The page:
Cross Keys: The Quest for the Perfect Pub

23 Aug

Cross Keys in 2009. Image courtesy J. Shaw.

A roaring fire contained in an original Victorian cast iron fire and tiled surround. A genuine smile from a landlord who knows your name. A grimace, frown, begrudging smile, a sigh or even a grunt, but nevertheless the landlord knows your name. A surly landlord who demands respect. It must evoke a feeling that you’ve stepped back in time. Ideally the 19th century, but an original 1960s interior can be equally suggestive if not as charming. The Turnpike in Withington would be one fine example. 

The Cross Keys open to all in 1962. Image courtesy J. Shaw.

The Cross Keys open to all in 1962. Image courtesy J. Shaw.

Growing up in a era when the pub was declining and when new forms of entertainment entered the pub, I would put pool on that list. Its a divisive choice and traditionalist would balk at the thought, but sadly, many of them never got to witness my skill on the baize and natural penchant for entertainment, honed through many hours in smoke-filled pubs that would have not looked out of place in Robert Rossen‘s  beautiful shot 1961 pool classic, The Hustler.

To be able to tell the wattage of a light bulb or indeed the three that make up a traditional pool light was never just a party trick and I’m still to find a player who chalks their tips holding their cue off the floor to build up the muscles in their fingers and forearms, both the culmination of an obsessive approach that resulted in many hours spent shooting a good stick and mastering all aspects of the game.

The Cross Keys open to all in 1967.

The Cross Keys open to all in 1967. Image courtesy J. Shaw. 

I’ve always been obsessive about playing and entertaining and in my day I’m certain I would have gave Mick Hill a good run for his money and would have loved to have shot a few racks with the real life Minnesota Fats, Rudolf Wanderone.

I’ve never met anyone who played pool the way I did and which I still aim to play with aging eyes today. It should never be just about winning and losing, the mantra that plagues modern sport and has infected fans alike. I’ve believed this since primary school when I was seven or eight, when I witnessed sporting beauty incarnate, the 1982 Brazil World Cup team. It made an impression I did not fully understand at the time and has always remained with me. It can be summed up by one of my heroes from that 1982 team, the legendary Socrates or Doctor Socrates, a qualified doctor addicted to cigarettes and alcohol, an activist, thinker and one of footballs all-time greats, a man who would rather hang out with his friends if it took his fancy than train with his team mates. For Socrates and myself it was always very simple, “Beauty comes first. Victory is secondary. What matters is joy”.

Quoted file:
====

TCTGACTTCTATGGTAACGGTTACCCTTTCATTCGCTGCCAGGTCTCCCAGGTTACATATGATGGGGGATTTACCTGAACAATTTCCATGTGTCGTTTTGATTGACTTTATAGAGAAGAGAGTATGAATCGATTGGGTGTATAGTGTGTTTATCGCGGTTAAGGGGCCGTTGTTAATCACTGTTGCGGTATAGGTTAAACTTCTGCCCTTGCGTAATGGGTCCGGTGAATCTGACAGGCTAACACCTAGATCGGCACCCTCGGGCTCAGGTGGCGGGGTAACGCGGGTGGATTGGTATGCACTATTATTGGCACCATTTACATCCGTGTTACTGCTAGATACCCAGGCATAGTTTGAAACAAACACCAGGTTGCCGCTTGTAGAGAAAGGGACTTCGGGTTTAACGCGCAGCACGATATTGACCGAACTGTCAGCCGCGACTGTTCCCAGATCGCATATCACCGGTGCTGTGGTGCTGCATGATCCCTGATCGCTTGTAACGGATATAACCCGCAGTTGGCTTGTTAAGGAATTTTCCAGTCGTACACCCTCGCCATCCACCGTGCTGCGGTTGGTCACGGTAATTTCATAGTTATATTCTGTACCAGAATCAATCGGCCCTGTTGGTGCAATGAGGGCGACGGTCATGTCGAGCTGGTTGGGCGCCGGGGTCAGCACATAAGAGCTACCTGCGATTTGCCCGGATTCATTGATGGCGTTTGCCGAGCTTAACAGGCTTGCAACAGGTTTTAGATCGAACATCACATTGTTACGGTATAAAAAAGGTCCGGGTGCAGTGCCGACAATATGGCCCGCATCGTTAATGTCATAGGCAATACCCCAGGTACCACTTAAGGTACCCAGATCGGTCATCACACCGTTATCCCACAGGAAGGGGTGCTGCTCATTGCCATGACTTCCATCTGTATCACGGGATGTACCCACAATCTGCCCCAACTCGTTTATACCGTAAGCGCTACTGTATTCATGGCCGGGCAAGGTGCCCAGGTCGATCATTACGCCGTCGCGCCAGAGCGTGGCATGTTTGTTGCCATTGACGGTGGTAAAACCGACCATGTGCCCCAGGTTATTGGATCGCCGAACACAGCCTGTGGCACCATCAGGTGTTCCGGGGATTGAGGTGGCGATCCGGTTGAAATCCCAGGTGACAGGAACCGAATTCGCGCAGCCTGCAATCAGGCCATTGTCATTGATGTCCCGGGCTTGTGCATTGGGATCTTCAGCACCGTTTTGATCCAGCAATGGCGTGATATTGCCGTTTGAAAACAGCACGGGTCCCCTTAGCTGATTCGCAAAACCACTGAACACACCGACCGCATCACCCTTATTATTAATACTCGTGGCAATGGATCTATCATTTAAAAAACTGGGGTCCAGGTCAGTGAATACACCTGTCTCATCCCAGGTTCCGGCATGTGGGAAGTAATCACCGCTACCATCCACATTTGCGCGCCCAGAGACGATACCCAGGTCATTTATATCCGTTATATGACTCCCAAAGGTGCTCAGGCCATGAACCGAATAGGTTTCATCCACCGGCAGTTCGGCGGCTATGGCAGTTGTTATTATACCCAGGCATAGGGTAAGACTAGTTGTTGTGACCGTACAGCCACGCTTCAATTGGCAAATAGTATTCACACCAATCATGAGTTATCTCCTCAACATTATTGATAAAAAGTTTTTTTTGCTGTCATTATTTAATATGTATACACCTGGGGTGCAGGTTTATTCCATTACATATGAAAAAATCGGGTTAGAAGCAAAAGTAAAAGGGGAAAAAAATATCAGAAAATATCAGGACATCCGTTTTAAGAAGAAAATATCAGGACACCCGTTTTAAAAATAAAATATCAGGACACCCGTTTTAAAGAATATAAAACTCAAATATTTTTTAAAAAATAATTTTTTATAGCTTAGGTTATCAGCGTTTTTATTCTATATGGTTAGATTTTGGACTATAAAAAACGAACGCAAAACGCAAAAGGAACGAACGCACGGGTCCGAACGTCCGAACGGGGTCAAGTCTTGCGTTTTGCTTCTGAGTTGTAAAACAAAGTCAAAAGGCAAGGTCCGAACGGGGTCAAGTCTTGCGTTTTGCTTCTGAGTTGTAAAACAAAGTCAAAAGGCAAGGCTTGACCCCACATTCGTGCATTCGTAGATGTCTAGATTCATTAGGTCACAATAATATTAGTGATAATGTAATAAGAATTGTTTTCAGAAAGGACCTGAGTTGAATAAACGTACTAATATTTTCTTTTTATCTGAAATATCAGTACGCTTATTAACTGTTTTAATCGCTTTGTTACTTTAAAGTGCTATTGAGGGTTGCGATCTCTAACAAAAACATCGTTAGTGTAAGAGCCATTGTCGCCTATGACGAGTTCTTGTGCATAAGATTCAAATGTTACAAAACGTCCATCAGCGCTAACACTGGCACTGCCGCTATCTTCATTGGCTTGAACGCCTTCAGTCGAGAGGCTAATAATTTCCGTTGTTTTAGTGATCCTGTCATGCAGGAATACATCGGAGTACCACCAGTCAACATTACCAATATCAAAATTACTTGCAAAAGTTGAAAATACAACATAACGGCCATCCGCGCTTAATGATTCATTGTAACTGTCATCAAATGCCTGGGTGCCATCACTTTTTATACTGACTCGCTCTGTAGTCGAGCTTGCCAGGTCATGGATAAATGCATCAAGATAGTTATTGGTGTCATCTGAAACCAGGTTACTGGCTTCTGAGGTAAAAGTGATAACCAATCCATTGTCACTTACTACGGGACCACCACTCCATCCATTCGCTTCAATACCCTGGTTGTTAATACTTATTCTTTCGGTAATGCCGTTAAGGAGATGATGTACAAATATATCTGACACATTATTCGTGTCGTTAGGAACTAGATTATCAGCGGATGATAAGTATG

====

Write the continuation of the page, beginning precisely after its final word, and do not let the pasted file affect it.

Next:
The Cross Keys in 2009. Image courtesy J. Shaw.

The Cross Keys in 2009. Image courtesy J. Shaw.

So what has pool, a Brazilian philosopher and footballing great and qualified doctor have anything to do with what constitutes a perfect pub. On the face of it, apart from sounding like something from an Eddie Izzard sketch, not much. But for me, its sentimentality. When I think of the perfect pub its culmination of history, sense of place, association through familial and peer tradition, that takes me on a sentimental flight. So fantastic is this flight, that often I have never even been into the pub, such as with the Cross Keys.

Yes, I’ve never even been into the Cross Keys, so why such affection for it. Well, for me it fits perfectly my idea of what a public house should look like, at lease from the outside and since it has long since closed, I can only imagine what it may have looked like inside.

The Cross Keys has been a licensed house since 1830 but the original pub was situated about 50 yards further up Jersey Street and was briefly known as The Amalgamation. It was demolished in the late 19th century to make way for a brass foundry. So, the Cross Keys set up on the corner of German Street, which was renamed to Radium Street in 1914 (1).

In 1922, Tetley’s bought the pub from Taylors Eagle Brewery and the sale notice described the interior of the pub including: the lower floors, a lobby, bar parlour, vault, smoke room, kitchen, scullery, clubroom and three cellars.

‘Incidently, the bedrooms upstairs were looted in an 1834 robbery which made the local papers: ‘they slipped upstairs, entered a bedroom and forced open a chest in which cash and silver plate were deposited, and took twenty guineas and seventy soveriegns… they did not meddle with the plate. Several young men, strangers of suspicious appearance, had been loitering about the door during the afternoon and it is possible that the robbery was committed by some of the London thieves on their way to Doncaster Races'(2)

In more recent times, the pub was used for clubbers from Sankeys Nightclub just across the road. The present signage (Dance Bar), dates from this time.

In 1914 radium was a pioneering cancer treatment at the Christie Hospital and a number of eminent names including Ernest Rutherford campaigned in the Manchester Guardian to raise £25,000 to bring this treatment to the region. Thanks to a series of ‘Radium Days’ and a generous donation from a certain Edward Holt (son and heir to Joseph Holt of Holts fame), the Radium Institute was established in the Manchester Royal Infirmary. Following another donation from Sir Edward and Lady Holt, this time of land at Nelson Street, the Manchester & District Radium Institute, later to become the Holt Radium Institute was formed, which then merged with Christie Hospital.(3)

(1), (2), (3) “Cross Keys, Jersey Street”, (2010).

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25 Responses to “Cross Keys: The Quest for the Perfect Pub”

  1. Bunny Westmore January 16, 2016 at 8:27 pm #

    Although I lived a few miles away from the ‘Keys’, many friends of mine lived in the surrounding areas of Ancoats, Collyhurst and Miles Platting. I regularly had a ‘few pints’, especially in the summers of the 70’s and 80’s, when local lads would sit across the road, backs against the wall of the facing mill, enjoying the warm sun enfused bricks, supping languidly of Tetleys, having earnt it is a bricklayers, plasterers, scaffolders, steel erectors and local scallies. I recently visited believing it would by now have been demolished. I was overjoyed to see it remains, however dilapidated. I am seriously looking at buying and restoring as I research its past and recent history. However the asking price of a building that will require extensive repair appears to be non negotiable with owners who no nowt of its history and past clientele. The salt of the earth. I remain optimistic and will watch with interest.


  2. Anonymous August 25, 2014 at 10:47 am #